For several years, between 2013-2016, I used Google Drive almost exclusively for my writing. This is one place that I have yet to tackle cleanup. It is a mess and I imagine it will be a challenge to get it all cleaned up. It should be made easier by the fact that much of what I wrote there should already be in my archive. But it will take time, and I may end up putting off this task until next winter. One indicator of whether I need something is how frequently I access it, and I haven’t needed to access my files in Google Drive in a long time.


I’ve had a robust strategy for backing up my data, and indeed, all of my family’s data for a long time now. But as it is somewhat off-topic for this post, I’ll save the details of the backup strategy for later.

A feeling of relief

It is amazing what a winter cleaning like this does for the soul. When i completed it, when I had everything setup the way I wanted it, a feeling of relief washed over me. It was a similar feeling to looking over a freshly mown lawn, or a recently cleaned desk surface. Everything was in its place, and everything had a place to go. It’s nice to know that when I create something, there is a clear and obvious place to put it.

It was also a relief to know that I’d finally organized my archive and eliminated all of the duplicate files there.

I am now working on a README file with a target audience of my family that should make it quick and easy for them to find something in the archive in my absence.

Written on 15 January 2023.

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  1. I mentioned two tools in my Goals post, Obsidian and Mathematica/Wolfram Language

Goals for 2023

Photo by Engin Akyurt on Pexels.com

Over the years I have spent quite a bit of times on various experiments. In the 2010s, I considered the idea of the paperless office, embraced Evernote as a tool for paperless productivity, and wrote a popular series of posts on the subject. So far, in the early 2020s, my experimenting has shifted somewhat. I’ve re-embraced the idea of plain text files as my fundamental unit of work. A plain text file is both versatile and long-lasting. Text files created in the 1970s can still be read today. I found Obsidian, and took lessons from my Going Paperless experiment, to see what I “practically” paperless[1. As in “practical” uses, as opposed to absolute migration to a paper-free lifestyle.] lifestyle looked like using primarily plain text files.

In 2022, I’ve been pleased with how things are working out with Obsidian and plain text files, but there is room for improvement. I’ve identify three areas to experiment with throughout 2023. My hypothesis for this experiment is that improvements in these three areas will lead to more creative time in the years beyond. The three areas are: (1) Consolidation; (2) Simplification; (3) Automation.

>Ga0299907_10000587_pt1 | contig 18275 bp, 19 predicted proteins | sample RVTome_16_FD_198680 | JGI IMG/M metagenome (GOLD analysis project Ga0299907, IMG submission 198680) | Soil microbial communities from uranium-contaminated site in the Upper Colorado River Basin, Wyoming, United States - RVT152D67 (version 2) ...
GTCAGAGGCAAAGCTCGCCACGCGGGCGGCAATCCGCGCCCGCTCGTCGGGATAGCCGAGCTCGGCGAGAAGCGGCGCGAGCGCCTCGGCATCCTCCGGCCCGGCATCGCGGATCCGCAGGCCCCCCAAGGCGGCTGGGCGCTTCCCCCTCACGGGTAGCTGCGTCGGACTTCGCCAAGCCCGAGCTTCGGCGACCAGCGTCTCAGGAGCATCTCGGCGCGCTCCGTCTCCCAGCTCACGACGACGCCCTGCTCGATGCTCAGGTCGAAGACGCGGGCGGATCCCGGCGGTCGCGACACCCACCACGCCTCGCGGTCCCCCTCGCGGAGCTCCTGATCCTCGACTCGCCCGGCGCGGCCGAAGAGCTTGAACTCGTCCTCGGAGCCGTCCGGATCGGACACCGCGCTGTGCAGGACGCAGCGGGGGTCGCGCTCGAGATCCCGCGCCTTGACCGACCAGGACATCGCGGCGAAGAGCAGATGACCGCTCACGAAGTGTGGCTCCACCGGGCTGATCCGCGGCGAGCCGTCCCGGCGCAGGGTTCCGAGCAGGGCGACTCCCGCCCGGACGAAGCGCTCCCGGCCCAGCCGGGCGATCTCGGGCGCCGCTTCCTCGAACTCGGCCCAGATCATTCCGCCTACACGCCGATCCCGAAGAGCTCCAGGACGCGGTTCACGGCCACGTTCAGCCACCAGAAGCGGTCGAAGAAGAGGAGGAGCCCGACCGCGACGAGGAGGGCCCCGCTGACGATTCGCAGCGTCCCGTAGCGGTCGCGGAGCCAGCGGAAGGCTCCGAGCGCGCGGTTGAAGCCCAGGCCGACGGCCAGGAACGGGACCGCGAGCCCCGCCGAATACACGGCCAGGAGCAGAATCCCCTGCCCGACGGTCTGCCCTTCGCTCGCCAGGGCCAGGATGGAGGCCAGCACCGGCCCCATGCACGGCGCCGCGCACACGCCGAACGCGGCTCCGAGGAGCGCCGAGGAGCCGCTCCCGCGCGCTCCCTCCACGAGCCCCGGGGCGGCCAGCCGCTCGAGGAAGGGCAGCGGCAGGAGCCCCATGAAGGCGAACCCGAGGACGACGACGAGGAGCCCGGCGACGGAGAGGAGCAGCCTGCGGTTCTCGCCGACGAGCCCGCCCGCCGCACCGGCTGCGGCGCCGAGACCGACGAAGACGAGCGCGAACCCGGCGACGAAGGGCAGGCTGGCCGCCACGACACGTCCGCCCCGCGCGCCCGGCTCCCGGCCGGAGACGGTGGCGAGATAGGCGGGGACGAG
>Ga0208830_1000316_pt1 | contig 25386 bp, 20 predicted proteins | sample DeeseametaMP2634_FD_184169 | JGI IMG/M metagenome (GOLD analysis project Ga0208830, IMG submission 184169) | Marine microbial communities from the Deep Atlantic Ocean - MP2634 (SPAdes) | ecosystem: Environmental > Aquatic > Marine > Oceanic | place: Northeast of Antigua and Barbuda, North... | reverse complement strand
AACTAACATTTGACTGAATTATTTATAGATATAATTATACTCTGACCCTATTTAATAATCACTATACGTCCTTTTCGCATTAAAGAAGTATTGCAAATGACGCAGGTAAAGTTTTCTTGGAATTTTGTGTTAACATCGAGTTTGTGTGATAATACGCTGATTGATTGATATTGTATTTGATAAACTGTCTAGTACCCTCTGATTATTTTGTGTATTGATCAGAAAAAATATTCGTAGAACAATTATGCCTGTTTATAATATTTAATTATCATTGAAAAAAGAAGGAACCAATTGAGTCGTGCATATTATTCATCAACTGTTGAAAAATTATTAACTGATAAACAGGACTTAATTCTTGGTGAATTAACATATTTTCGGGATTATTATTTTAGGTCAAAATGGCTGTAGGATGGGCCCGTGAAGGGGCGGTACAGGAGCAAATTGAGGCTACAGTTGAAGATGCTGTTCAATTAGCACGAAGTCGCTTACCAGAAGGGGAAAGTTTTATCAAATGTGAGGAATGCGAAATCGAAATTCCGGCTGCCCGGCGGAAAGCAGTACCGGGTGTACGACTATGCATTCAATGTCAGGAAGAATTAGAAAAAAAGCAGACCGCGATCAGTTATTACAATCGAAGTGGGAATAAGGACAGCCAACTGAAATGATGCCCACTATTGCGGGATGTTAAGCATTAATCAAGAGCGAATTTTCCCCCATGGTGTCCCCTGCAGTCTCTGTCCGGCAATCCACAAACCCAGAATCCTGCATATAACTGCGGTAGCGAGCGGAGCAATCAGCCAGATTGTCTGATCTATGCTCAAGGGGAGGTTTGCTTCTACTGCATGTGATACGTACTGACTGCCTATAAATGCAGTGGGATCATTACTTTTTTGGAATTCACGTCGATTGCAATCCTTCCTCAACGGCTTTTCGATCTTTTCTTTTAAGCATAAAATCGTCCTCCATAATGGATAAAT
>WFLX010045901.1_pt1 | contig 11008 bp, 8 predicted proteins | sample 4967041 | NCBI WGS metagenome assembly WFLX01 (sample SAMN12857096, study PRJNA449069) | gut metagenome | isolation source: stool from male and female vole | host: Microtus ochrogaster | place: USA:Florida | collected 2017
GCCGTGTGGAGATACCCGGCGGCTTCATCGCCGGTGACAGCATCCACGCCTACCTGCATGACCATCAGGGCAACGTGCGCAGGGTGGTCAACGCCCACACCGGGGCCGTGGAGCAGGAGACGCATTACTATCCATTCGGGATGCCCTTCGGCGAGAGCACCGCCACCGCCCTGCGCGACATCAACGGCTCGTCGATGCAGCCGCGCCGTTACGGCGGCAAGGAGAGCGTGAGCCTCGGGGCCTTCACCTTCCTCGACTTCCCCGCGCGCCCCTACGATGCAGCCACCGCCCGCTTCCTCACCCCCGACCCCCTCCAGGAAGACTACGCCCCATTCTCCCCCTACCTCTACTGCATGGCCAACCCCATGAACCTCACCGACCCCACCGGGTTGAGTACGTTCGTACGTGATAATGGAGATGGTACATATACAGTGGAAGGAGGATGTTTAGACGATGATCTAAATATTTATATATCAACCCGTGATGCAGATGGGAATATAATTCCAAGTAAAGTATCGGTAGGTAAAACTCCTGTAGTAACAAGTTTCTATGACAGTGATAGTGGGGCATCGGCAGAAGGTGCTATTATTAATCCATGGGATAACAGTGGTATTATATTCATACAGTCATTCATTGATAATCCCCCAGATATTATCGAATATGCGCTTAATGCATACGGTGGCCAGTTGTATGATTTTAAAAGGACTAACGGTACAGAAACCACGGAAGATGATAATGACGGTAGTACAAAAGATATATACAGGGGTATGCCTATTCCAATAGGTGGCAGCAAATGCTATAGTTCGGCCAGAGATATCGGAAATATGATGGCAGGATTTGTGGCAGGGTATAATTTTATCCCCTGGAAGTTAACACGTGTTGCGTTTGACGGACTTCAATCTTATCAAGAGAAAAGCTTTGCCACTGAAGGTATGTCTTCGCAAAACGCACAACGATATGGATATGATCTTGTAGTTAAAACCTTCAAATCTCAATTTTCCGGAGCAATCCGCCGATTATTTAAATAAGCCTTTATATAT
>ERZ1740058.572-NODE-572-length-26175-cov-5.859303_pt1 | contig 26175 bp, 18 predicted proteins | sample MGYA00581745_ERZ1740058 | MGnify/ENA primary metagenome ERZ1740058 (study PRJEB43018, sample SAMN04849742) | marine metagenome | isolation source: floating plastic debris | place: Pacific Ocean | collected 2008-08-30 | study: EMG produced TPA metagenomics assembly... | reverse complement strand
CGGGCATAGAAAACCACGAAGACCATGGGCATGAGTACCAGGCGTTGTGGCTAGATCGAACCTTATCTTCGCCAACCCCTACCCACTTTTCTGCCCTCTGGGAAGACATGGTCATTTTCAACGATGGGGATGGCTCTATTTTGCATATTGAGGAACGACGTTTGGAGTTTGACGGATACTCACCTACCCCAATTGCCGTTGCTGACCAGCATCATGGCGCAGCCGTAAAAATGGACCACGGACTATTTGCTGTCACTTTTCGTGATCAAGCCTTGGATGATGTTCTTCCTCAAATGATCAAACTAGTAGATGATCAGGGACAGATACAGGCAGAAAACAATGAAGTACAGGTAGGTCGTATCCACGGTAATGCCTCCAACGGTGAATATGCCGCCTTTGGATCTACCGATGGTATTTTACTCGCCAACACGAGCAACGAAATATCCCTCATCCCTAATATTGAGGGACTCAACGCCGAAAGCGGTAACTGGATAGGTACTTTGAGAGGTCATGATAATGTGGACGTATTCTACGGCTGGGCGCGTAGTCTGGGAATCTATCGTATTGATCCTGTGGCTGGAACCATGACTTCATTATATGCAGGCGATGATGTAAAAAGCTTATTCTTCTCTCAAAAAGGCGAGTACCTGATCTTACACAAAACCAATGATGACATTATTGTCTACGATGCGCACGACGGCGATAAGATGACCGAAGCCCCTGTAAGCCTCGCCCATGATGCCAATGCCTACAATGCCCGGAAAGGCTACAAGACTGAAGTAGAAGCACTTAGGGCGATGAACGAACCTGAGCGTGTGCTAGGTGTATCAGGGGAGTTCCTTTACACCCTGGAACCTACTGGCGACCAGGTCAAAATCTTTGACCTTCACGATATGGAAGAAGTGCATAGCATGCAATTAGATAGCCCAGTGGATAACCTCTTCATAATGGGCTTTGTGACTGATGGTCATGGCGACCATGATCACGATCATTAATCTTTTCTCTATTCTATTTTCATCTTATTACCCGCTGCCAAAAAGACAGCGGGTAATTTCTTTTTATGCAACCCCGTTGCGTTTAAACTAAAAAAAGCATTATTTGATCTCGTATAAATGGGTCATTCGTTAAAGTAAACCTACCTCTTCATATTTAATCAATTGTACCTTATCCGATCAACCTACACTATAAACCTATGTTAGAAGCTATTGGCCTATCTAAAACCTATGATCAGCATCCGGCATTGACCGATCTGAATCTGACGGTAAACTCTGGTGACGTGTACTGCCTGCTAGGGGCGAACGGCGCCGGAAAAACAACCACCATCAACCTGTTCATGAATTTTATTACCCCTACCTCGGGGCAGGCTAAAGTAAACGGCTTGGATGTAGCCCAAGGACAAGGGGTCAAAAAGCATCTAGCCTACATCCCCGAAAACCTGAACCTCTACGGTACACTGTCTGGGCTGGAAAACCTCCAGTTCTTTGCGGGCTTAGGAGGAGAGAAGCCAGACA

When I look at my computer, I am often overwhelmed by all of the apps and tools I find on it, the vast majority of which I rarely use. It would be nice, I tell myself now and then, to get rid of those tools that I never use, but I am sometimes reluctant to do so, thinking that I might need the tool some day. To some extent, this is no different than trying to declutter at home.

While thinking about this recently, I realized that I made huge strides in consolidation over the last two years in terms of my work products, the vast majority of which are now plain text files. With a work product as simple and versatile as a plain text file, it should be much easier to give up apps I no longer need to manipulate those files.

The more I think about this, the more I believe I can get away with two primary work product formats: plain text files used in conjunction with Obsidian; and Wolfram Language notebooks (.nb files) used in conjunction with Wolfram Language and Mathematica.

Using text files as work products of Obsidian is pretty obvious and I’ve written extensively about my use of Obsidian. But Mathematica1?

I’ve been a very casual, hobbyist user of Mathematica for years now. But the more I play with it, and the more I learn about its symbolic and functional structure, the more impressed I am with the language. Moreover, the language now reaches into all aspects of computing so that it seems useful as a general purpose language. Finally, as a developer, I’ve already mastered more common languages like Python, JavaScript, C#, Perl, PHP, Ruby, etc., to my personal satisfaction. Becoming equally proficient in Wolfram Language would something new.

I am mentally dividing this consolidation into two parts:

  1. Plain text files as my primary work product: in the form of notes and writing.
  2. Wolfram Language scripts and notebooks as my primary tool for development and automation.